Artist: Pharoahe Monch
Album: Internal Affairs
Rating: 8 / 10
Pharoahe Monch, as we all know, is one of the finest lyricists to grace the ears of contemporay hip-hop listeners. As one half of Organized Konfusion, we knew all about PM’s ability as a lyricist in the duo. But could he create a solo album that lived up to his huge potential? Well, the release of “Internal Affairs” proves that yes, he can. It’s also a good look back into the days when Rawkus could release a decent album (as anyone who has experienced the horror that is “Soundbombing III” will know). But I’m getting distracted…
“Internal Affairs” is, first and foremost, a showcase for the utterly stupendous lyrical ability of Pharoahe Monch. He can pull all kinds of proverbial rabbits out of hats and ignite all kind of tricks – alliteration, assonace, meter, multi-syllable rhymes, internal rhymes – you name it, he’s got it. Where do I start? ‘Right Here’ is as good as any other place. Over a scorching keyboard burst Pharoahe goes absolutely crazy with his lyrics :.
“In any extremity y’all get infinity vertical
Every line to word of mine will be verbally placed to murder you
The master, flippin convertible flows irreversible
Unobtainable to the brain it’s unexplainable what the verse’ll do
Pharaoh’s the sperm your mind’s the eggs I’m burstin through
Y’all heard of me, I pack macs and crack vertebraes
Leave niggas with third degree burns and back surgery
Mics guns knives, pick declare which object, flip
Have niggas runnin like the Blair Witch Project”.
The key to these lyrics is to imagine these amazing plays on words and literary devices PELTED out at 100mph. His breath control is literally perfect.
You get this kind of breathtaking lyricism throughout “Internal Affairs”. Scaling pianos and jazzy horn blasts power the dark-ish ‘Behind Closed Doors’, as PM freestyles with intent and lets listeners know just how talented he actually is. ‘Rape’ is a trip into the darker realms of Monch’s psyche, because the entire song uses sexual assault as an extended metaphor for his skills, over a dark, moody beat. Directly contrasting this is the light, airy feel of ‘Queens’, which is obviously an ode to the New York boro.
And while PM is a hardcore, underground emcee, he proves he can churn out the odd hit with ‘Simon Says’. This is a dirty, thumping club anthem with a rousing chorus and aggressive freestyle lyrics. Nothing close to selling out, and a fine club anthem that was one of the biggest singles of 1999. The musical quality of this song is a good representation of the album as a whole – it’s raw and has an “underground” atmosphere, yet its damm fine and listenable. Plus, Pharoahe produced the track, which is further indication of his talents (NB – a great deal of the album is self-produced).
But while PM shows that he is indeed a raw, uncut lyricist for most of the album, “Internal Affairs” also contains several tracks with intelligent, thoughtful lyrical content. My personal favourite is ‘The Truth’, featuring Talib Kweli and Common. A sweeping orchestral background supports the intelligent lyrics about modern life. Articulated thoughts come from all, but Kweli shows the talent he has the best…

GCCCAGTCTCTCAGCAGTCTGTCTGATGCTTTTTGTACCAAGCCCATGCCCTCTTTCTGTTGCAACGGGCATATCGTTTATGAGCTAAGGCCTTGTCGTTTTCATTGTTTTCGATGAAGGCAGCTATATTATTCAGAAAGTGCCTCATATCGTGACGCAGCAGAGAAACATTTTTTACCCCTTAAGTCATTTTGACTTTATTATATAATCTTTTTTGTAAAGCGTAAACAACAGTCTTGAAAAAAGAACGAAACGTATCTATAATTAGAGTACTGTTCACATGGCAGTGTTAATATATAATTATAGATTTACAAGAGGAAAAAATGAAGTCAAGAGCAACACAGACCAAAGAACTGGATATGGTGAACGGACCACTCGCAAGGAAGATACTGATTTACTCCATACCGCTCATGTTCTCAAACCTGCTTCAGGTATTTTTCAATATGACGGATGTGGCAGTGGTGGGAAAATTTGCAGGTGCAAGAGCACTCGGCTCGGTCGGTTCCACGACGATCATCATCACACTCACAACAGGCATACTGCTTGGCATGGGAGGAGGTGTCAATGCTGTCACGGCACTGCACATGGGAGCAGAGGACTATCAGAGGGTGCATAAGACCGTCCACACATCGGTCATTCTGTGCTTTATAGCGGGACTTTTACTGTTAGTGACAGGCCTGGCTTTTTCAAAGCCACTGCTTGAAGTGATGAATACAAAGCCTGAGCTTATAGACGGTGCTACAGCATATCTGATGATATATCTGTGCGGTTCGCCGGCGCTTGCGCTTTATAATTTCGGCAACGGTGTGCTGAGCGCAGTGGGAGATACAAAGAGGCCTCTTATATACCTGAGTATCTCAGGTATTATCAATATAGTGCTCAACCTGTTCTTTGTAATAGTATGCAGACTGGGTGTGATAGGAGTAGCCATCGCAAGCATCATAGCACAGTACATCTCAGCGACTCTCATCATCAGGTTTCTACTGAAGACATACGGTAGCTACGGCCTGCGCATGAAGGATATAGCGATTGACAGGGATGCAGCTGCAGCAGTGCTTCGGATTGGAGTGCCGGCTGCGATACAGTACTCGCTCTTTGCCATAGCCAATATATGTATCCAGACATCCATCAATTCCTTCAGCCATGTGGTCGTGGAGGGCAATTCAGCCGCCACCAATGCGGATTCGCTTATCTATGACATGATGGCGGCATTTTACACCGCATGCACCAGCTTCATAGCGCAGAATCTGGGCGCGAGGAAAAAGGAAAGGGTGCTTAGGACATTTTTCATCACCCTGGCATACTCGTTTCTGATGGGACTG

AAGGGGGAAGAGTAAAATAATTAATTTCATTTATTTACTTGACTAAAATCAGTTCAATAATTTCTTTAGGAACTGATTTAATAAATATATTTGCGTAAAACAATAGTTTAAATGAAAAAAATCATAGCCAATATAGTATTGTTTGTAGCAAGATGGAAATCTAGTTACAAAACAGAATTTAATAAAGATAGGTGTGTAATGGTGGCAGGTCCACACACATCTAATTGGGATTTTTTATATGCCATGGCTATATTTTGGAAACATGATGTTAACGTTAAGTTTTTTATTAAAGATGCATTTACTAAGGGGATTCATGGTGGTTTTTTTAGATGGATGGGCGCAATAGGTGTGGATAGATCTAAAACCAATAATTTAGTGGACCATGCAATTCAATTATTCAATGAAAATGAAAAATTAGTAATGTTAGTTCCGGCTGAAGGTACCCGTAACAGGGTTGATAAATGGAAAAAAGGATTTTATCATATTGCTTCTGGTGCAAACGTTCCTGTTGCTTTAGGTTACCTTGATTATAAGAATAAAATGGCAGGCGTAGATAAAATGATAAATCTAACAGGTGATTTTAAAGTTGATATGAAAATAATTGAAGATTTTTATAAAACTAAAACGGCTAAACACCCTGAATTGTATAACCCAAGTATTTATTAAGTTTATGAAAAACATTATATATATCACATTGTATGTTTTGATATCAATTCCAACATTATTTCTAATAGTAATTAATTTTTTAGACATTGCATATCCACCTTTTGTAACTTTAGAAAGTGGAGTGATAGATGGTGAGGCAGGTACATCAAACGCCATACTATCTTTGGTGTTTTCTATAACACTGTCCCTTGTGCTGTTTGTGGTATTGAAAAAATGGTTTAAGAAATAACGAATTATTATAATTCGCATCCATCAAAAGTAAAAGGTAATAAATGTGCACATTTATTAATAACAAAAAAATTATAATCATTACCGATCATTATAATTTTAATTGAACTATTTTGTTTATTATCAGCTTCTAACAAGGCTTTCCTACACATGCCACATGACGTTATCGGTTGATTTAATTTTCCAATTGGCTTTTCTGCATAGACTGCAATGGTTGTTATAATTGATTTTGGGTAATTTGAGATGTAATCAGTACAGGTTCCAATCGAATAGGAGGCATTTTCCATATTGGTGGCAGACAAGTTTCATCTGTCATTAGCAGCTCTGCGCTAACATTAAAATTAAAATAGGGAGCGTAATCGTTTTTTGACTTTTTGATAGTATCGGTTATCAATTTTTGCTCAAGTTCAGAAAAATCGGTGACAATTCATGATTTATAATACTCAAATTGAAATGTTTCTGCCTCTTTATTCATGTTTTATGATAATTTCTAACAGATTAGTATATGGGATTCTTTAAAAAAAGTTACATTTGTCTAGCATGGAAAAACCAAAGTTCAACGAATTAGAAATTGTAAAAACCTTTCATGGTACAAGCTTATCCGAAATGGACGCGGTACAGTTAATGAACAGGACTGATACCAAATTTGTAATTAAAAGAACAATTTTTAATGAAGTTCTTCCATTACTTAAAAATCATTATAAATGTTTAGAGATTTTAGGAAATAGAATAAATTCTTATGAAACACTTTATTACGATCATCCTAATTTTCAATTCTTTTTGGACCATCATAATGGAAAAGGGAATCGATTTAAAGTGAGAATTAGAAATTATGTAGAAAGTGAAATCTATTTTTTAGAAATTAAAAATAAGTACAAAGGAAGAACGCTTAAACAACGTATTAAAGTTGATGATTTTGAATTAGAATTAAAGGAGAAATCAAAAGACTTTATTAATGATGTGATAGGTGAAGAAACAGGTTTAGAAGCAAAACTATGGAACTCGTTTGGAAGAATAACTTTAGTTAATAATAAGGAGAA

“I ran wit what God planted in my heart and I understand it
To be the bring the light to the dark, breathe some life in this art
This must be the truth (why?) cuz we keep marchin on (true)
The truth lay the foundation of what we rockin on (true)
You can’t see it if you blind but we will always prevail (true)
Life is like the open sea, the truth is the wind in our sail
And in the end, our names is on the lips of dying men”
Rest assured that many of the tracks on the album are precisely like this.
We’ve had the individualistic lyrical wizardry. We’ve had the intellectual prowess. Pharoahe then teams up with some classy guests in some great collaborations. ‘Hell’ finds PM teaming up with fellow Horseman Canibus, as producer Lee Stone creates a fiery track that sounds like its come right out of satan’s layer, and PM and Canibus both drop killer raps with some storming lyrics. This quote from ‘Bis is a classic…
“The whole room is full of Angels
All in your ear trying to tell you which God you should pray to
You pray to Jesus, but he dont wanna save you
Cause you unfaithful, so he sends you to Azazel!”
Not content with this, microphone dismantlers M.O.P drop by on the brutal ‘No Mercy’. Over a strangely Egyptian sounding beat, all three emcees simply rip up the mic with the typical “do or die” mentality that the First Fam MOP! are famous for.
‘God Send’ is a nice Organised Konfusion track, and ‘The Next Shit’ (featuring Busta Rhymes) is a good solid cut. Unfortunately, ‘The A**’ is a wack, horrible song that sounds stupidly misplaced on a Pharoahe Monch album. And err : that’s it. This track is about all that’s wrong with “Internal Affairs”.
Make no mistake; Pharoahe Monch is a supremely talented man. His talent is reflected accordingly during “Internal Affairs”. Strong underground production and ASTOUNDINGLY varied showcase lyrics make this a sure-fire hip-hop winner throughout. One of the albums of 1999, and a real triumph for the underground.